The Arrogance of Science

What is the official probability threshold for a hypothesis to be deemed a “scientic theory?” The past three times I wanted to use PayPal credit, I spent slightly more money than my credit allowance (a dollar–be gentle,) and they still accepted the charge. In theory, I can do so again, based on past experience. However, they have every right to deny the charge next time. So in practice my theory may be invalidated by new data, and shall have to be revised.

Now, of course, you say it’s absurd to call something like “gravity” a “hypothesis” based on this idea, because we’ve experienced gravity so many times. Sure. So the improbability of new data necessitating a change in the law of gravity is high. Presumably–we assume this to be the case. (Why?)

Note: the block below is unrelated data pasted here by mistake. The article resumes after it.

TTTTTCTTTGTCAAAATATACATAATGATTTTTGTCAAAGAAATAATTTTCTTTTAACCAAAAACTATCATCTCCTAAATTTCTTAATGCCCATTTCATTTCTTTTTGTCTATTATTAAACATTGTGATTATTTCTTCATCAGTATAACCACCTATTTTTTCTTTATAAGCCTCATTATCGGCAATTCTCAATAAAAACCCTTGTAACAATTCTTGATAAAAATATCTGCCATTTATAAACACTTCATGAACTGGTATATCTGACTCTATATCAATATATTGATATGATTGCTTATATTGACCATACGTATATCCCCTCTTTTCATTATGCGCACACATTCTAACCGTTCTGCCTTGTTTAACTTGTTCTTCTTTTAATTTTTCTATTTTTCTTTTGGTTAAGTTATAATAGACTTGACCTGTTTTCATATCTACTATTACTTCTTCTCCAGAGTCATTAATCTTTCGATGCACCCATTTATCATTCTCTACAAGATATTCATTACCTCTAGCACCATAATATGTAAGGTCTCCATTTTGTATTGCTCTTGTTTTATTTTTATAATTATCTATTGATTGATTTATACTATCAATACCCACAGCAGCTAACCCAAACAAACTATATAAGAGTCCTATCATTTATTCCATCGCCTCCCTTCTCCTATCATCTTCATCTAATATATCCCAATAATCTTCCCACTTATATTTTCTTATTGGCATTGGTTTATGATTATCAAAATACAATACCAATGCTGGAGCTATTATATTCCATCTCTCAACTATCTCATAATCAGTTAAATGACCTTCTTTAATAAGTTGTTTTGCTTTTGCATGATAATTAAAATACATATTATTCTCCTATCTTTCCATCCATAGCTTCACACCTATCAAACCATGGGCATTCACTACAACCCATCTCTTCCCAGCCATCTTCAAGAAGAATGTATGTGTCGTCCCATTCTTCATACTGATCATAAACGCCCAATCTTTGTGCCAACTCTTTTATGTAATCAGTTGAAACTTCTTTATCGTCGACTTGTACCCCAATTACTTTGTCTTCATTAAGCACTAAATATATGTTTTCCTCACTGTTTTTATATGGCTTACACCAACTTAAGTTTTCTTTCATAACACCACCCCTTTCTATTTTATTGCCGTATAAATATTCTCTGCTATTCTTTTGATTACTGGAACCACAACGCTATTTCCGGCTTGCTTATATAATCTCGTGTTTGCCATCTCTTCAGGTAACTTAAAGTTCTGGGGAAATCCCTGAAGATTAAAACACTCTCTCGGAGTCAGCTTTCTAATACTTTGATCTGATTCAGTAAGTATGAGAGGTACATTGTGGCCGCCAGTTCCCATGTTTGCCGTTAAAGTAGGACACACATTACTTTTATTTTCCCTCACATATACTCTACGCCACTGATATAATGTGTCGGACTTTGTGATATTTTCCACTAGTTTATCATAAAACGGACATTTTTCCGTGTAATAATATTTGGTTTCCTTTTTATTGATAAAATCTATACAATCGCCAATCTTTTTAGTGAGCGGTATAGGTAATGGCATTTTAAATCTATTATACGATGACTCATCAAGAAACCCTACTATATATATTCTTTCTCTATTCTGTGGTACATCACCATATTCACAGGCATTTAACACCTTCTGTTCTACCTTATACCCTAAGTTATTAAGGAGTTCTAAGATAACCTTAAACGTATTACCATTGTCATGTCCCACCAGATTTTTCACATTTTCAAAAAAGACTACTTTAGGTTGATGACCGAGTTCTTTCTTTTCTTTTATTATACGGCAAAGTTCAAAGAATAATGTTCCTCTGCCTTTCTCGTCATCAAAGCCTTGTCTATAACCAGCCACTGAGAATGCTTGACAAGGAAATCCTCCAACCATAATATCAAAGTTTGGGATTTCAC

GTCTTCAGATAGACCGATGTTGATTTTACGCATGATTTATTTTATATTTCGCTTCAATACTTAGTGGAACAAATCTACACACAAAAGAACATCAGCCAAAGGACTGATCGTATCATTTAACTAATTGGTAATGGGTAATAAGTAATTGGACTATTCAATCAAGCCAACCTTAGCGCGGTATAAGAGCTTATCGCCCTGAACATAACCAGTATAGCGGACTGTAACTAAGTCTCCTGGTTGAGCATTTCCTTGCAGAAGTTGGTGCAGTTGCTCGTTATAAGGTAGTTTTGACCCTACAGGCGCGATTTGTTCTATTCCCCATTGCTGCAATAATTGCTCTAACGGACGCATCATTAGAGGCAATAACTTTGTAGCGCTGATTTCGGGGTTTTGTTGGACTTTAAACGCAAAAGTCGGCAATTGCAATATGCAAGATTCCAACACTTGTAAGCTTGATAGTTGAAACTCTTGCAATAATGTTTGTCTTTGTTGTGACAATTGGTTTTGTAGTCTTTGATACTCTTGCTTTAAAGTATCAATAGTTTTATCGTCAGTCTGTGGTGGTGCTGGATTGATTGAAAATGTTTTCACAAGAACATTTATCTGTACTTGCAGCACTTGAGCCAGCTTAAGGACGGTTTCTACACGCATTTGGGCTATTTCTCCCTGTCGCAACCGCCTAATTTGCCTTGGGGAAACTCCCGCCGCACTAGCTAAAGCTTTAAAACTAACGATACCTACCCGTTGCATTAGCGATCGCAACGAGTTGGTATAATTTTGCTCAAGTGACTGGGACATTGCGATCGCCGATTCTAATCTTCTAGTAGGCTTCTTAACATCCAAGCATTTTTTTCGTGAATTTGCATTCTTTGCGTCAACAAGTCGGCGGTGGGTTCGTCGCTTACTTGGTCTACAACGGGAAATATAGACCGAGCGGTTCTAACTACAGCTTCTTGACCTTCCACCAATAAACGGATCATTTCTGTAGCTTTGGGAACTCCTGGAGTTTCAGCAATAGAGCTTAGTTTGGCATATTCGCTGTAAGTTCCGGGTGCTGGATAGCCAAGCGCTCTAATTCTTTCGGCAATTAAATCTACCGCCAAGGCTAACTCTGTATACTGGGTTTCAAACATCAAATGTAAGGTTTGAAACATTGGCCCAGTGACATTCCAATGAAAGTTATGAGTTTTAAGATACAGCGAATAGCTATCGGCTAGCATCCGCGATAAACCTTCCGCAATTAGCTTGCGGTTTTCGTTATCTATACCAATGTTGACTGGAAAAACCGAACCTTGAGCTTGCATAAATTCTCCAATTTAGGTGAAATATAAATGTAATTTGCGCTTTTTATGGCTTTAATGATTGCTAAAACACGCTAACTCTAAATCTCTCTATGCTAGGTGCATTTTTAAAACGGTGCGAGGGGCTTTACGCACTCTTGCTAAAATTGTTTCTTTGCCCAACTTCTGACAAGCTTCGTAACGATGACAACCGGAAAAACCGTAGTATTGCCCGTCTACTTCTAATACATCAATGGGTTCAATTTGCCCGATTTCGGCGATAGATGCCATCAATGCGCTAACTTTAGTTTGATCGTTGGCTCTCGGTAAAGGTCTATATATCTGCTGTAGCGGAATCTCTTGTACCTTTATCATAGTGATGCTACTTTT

But you agree that this never proves anything absolutely. Now then, why do you say that “quantum fluctuations” appear to be “random?” Of course even the idea of claiming something is random is absurd and untestable, for the very same reasons too. But if quantum events can be randomly improbable, then you must agree that nothing can be a law, except by arbitrary requirements of probabilistic precision.

This is the arrogance of Science. The scientists claim to love saying “we do not know.” And yet–they say “WE KNOW.”